St. Denis & Davey, P.A.

Legal Malpractice Issues

How is legal diligence defined?

| Oct 1, 2019 | Legal Malpractice Law |

As has been detailed on this blog in the past, advertising is often a requirement that accompanies the practice of law. Attorneys need to secure new clients, and thus having a strong, solid reputation is important for any hoping to develop a strong following in Florida. Because of this need, you might assume that ensuring that a lawyer does their due diligence in representing you would not be an issue. Yet complaints leveled against attorneys regarding this very topic are common. The difficulty in supporting them, however, is that diligence may seem to be such a subjective term. 

Indeed, per the American Bar Association’s Model Rules of Professional Conduct, “diligence” is simply defined as an attorney acting in “reasonable diligence and promptness in representing a client.” Again, this definition may seem to leave much room for interpretation, yet there are indeed two standards established in its words: diligence and promptness.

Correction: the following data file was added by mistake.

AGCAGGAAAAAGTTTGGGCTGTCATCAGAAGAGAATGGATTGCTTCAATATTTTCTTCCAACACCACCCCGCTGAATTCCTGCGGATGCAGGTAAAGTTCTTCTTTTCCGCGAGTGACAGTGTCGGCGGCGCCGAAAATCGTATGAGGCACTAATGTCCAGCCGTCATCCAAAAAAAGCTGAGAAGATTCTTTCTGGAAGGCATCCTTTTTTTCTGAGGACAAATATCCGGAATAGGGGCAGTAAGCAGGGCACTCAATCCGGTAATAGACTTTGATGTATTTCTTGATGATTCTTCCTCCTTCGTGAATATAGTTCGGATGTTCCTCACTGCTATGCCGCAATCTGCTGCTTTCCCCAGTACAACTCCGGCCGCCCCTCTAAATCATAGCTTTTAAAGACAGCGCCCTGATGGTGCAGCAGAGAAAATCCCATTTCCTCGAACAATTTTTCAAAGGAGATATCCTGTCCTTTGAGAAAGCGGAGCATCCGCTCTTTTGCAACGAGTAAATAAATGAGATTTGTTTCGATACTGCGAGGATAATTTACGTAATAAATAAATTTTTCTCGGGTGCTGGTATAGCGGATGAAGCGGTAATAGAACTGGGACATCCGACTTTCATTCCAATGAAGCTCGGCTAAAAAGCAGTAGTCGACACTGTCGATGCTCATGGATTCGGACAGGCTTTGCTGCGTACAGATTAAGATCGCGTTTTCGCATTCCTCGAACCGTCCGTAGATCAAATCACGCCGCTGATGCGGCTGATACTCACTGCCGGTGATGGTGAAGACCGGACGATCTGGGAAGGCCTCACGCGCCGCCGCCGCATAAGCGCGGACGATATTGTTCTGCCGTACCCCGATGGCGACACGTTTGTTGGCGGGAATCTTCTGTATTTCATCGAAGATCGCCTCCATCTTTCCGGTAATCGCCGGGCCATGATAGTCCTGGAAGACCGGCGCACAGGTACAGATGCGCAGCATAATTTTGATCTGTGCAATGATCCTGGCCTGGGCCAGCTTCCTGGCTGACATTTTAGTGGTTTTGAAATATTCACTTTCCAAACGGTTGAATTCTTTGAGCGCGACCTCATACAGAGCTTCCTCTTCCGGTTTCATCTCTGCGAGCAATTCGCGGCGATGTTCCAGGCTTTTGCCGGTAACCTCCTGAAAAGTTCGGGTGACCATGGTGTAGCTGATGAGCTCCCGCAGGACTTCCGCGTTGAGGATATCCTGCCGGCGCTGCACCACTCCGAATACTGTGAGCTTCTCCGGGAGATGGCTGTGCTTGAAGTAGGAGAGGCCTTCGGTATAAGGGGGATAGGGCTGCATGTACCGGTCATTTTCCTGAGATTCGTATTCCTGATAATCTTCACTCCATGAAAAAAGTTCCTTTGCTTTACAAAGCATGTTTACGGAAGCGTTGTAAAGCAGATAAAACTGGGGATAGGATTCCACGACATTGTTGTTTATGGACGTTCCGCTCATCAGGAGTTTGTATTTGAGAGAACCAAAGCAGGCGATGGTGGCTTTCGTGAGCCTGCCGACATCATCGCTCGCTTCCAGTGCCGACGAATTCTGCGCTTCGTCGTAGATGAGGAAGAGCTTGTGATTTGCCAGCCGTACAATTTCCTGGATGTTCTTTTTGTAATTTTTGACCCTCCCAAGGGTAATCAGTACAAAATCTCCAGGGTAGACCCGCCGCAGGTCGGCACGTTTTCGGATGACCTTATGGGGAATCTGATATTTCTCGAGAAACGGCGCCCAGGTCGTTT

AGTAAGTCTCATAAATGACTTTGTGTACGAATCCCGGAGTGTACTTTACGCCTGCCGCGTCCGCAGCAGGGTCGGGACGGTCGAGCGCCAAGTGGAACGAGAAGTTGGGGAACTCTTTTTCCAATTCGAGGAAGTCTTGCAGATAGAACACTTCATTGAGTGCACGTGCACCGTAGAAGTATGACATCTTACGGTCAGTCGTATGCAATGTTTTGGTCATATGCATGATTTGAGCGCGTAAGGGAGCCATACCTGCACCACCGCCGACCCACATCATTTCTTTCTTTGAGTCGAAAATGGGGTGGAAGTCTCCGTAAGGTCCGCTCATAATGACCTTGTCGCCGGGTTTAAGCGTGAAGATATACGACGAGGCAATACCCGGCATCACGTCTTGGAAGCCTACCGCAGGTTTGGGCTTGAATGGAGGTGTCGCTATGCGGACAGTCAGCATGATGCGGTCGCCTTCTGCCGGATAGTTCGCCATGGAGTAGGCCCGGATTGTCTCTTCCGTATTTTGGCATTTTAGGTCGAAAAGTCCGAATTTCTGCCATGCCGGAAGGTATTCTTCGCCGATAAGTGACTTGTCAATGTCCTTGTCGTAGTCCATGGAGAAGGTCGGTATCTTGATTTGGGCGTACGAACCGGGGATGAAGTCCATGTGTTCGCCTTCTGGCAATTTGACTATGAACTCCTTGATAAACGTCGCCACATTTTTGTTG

Your attorney should always be balancing the need to resolve your matter quickly with providing you the best possible representation. While this may look different from case-to-case, examples of where an attorney might be deliberately delaying proceedings are evident. These can include filing for unnecessary continuances or failing to meet timely filing deadlines. The implication that often arises in cases where an attorney might be delaying your case is that doing so will increase the amount of legal fees owed to them. 

Providing diligent representation requires that your attorney exhaust every effort in representing you. This may include researching every statute relevant to your case, pursuing all evidence and opinions that could support your claim, and employing every resource available to them. If this standard is not met, not only may you have a claim for legal malpractice, but you might also have cause to have your case re-tried.